The world should suspend the sale of weapons to Nepal, the human rights group Amnesty International has urged.
India, UK and US are the main source of military supplies
It says both government forces and Maoist rebels fail to differentiate between combatants and civilians - and says both sides have killed civilians.
The Himalayan kingdom has been in political crisis since February when King Gyanendra dismissed the government and assumed direct control.
There has been an increase in violence in Nepal since the royal takeover.
The Amnesty report says even items of equipment categorised as non-lethal, such as helicopters, have been used in bombing or shooting civilians.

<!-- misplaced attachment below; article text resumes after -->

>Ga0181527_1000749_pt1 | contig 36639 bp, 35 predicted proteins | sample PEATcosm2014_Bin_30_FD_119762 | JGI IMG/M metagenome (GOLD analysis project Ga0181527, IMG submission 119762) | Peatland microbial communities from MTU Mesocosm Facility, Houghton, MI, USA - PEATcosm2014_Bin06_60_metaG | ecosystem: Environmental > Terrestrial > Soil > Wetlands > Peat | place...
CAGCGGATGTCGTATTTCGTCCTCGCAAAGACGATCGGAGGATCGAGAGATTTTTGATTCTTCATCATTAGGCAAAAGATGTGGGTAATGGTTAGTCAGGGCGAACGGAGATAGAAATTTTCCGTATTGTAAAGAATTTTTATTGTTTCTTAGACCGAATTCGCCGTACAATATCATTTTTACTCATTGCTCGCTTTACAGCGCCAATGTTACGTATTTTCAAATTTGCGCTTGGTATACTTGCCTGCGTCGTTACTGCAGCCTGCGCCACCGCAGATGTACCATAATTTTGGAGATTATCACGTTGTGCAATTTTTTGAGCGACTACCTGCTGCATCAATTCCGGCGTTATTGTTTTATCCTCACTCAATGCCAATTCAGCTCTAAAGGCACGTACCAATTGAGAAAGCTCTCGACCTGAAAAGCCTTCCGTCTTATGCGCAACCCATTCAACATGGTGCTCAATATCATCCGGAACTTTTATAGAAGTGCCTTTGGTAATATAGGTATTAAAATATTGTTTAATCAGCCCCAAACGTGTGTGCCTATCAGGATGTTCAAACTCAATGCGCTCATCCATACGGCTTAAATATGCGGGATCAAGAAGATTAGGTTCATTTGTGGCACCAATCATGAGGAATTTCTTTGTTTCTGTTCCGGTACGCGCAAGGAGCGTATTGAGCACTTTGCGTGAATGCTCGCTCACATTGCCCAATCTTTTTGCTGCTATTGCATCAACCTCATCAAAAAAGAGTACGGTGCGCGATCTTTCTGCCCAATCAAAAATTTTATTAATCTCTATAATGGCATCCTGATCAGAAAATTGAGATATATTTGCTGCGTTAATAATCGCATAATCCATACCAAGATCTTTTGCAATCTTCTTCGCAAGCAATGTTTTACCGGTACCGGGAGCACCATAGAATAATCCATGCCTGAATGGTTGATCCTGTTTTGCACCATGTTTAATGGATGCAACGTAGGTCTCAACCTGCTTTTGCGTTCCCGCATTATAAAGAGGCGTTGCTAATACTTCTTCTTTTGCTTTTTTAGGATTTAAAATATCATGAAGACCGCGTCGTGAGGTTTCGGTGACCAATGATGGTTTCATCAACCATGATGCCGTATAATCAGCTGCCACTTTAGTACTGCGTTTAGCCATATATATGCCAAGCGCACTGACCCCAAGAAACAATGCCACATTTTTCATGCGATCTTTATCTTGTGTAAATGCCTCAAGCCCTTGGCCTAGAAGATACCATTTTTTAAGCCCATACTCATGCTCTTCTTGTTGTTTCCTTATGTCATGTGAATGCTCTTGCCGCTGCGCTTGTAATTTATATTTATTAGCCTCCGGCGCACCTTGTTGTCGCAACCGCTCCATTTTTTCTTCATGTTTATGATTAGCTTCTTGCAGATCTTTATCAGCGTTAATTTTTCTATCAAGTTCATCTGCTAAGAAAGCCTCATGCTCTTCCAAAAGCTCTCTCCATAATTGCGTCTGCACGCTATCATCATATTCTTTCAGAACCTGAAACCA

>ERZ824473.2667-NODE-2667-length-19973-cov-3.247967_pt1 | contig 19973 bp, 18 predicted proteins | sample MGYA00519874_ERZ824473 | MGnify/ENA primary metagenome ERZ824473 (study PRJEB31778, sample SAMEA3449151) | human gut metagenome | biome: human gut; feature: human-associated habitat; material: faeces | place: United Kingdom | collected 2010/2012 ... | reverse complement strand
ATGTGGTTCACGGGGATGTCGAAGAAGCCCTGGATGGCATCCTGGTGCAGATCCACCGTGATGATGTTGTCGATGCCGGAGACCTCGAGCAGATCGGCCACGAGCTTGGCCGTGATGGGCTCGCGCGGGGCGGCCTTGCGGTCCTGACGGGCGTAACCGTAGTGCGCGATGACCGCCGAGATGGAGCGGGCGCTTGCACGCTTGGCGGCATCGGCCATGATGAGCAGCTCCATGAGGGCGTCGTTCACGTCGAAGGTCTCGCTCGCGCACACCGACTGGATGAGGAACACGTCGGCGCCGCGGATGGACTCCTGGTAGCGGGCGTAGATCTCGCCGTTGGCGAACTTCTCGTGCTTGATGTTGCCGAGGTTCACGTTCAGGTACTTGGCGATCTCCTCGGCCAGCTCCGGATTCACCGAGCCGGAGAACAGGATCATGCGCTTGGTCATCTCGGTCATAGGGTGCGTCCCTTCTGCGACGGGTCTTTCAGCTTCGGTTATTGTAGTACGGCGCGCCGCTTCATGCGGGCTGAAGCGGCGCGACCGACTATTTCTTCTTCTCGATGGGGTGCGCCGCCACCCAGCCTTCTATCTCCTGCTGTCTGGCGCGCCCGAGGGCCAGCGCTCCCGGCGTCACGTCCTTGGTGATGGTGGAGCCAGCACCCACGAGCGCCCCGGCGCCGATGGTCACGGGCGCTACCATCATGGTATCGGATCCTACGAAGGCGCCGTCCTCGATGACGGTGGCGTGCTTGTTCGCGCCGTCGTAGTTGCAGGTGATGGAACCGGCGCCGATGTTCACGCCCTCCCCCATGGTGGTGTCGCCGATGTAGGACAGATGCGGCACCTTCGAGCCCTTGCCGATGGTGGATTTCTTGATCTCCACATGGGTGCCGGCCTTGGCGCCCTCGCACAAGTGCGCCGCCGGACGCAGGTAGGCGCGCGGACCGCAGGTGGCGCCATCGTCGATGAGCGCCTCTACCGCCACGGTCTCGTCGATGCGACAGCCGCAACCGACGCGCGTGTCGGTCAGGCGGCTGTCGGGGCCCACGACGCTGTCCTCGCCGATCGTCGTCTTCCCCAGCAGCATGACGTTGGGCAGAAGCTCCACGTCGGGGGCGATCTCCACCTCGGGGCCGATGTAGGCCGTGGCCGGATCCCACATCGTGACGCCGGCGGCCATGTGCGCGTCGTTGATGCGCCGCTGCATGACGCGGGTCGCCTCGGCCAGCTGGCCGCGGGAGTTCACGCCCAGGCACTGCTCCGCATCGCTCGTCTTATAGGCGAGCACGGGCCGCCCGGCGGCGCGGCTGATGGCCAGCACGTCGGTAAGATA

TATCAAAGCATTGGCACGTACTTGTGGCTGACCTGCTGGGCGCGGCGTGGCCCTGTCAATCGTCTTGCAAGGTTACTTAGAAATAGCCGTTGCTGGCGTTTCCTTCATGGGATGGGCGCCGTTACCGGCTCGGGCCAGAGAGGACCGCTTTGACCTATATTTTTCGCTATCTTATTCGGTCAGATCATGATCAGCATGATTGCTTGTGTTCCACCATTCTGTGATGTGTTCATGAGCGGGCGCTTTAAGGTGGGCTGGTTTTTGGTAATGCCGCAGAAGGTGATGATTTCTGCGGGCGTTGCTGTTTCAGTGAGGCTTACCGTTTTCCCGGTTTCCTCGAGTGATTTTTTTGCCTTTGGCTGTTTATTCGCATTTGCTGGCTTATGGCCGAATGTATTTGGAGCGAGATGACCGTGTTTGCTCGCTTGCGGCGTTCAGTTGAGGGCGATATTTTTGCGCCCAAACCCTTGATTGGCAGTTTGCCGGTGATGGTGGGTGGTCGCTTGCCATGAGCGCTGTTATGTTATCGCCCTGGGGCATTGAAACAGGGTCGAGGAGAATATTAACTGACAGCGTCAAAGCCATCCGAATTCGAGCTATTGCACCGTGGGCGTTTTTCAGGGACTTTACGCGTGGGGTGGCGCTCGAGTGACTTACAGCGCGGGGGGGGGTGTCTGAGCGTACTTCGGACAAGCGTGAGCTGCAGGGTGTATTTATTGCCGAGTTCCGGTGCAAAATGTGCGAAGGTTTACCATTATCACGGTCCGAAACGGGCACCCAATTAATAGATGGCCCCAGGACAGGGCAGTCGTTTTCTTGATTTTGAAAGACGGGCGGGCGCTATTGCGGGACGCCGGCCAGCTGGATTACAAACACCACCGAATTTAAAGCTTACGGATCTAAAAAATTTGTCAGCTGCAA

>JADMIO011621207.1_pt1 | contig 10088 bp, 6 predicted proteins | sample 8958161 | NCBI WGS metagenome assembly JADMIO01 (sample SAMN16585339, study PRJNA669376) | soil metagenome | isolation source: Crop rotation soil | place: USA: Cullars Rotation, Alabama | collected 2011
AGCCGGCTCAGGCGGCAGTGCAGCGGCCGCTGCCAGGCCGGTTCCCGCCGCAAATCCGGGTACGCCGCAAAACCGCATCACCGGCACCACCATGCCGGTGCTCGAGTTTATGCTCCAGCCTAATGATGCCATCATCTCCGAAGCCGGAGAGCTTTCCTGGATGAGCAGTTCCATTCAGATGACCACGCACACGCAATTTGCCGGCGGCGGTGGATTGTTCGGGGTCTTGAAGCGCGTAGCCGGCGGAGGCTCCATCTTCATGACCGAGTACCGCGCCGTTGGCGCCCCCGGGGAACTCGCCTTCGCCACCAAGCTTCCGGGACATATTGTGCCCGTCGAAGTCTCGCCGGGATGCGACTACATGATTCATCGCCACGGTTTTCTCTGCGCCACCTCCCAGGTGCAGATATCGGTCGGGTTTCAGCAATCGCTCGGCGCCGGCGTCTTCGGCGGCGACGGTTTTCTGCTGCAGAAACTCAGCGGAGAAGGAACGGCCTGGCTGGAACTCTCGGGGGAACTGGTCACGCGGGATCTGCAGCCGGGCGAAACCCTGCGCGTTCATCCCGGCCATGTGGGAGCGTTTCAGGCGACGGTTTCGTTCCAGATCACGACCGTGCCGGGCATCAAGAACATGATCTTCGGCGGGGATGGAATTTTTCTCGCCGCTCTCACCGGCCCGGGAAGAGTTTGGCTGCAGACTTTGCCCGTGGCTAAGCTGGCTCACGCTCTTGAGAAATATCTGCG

Two of Nepal's three main arms suppliers, the UK and India, had halted assistance after the February royal coup.
Since then, India said it would resume the supply of military assistance that was "already in the pipeline".
Amnesty is urging both the UK and India to maintain the freeze on military assistance and is calling on the third main supplier, the United States, to join them.
"With the conflict poised to escalate, any further military assistance would be highly irresponsible," it said.
"Arms should not be exported as long as there is a clear risk that they might be used to commit serious human rights abuse," Amnesty's Asia Pacific programme director, Purna Sen, told the Reuters news agency.
About 12,000 people have died in Nepal since 1996, when the rebels began their insurgency.
The Maoists want to replace the country's constitutional monarchy with a communist republic.